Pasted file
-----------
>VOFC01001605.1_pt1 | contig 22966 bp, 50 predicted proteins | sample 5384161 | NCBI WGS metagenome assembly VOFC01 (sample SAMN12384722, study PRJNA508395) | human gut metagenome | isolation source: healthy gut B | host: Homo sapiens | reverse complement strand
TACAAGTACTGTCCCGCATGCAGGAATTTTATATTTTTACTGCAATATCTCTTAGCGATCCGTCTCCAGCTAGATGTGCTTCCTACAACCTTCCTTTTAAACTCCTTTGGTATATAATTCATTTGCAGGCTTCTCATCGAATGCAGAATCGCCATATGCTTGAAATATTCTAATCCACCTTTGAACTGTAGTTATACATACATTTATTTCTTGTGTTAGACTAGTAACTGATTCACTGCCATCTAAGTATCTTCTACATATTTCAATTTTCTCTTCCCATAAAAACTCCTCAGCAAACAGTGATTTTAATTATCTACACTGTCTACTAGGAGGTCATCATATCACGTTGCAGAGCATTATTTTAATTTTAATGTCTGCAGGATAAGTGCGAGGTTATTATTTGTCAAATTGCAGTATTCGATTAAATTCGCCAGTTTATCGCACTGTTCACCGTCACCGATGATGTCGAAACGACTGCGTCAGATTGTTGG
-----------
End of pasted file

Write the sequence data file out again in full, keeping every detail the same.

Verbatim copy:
>VOFC01001605.1_pt1 | contig 22966 bp, 50 predicted proteins | sample 5384161 | NCBI WGS metagenome assembly VOFC01 (sample SAMN12384722, study PRJNA508395) | human gut metagenome | isolation source: healthy gut B | host: Homo sapiens | reverse complement strand
TACAAGTACTGTCCCGCATGCAGGAATTTTATATTTTTACTGCAATATCTCTTAGCGATCCGTCTCCAGCTAGATGTGCTTCCTACAACCTTCCTTTTAAACTCCTTTGGTATATAATTCATTTGCAGGCTTCTCATCGAATGCAGAATCGCCATATGCTTGAAATATTCTAATCCACCTTTGAACTGTAGTTATACATACATTTATTTCTTGTGTTAGACTAGTAACTGATTCACTGCCATCTAAGTATCTTCTACATATTTCAATTTTCTCTTCCCATAAAAACTCCTCAGCAAACAGTGATTTTAATTATCTACACTGTCTACTAGGAGGTCATCATATCACGTTGCAGAGCATTATTTTAATTTTAATGTCTGCAGGATAAGTGCGAGGTTATTATTTGTCAAATTGCAGTATTCGATTAAATTCGCCAGTTTATCGCACTGTTCACCGTCACCGATGATGTCGAAACGACTGCGTCAGATTGTTGG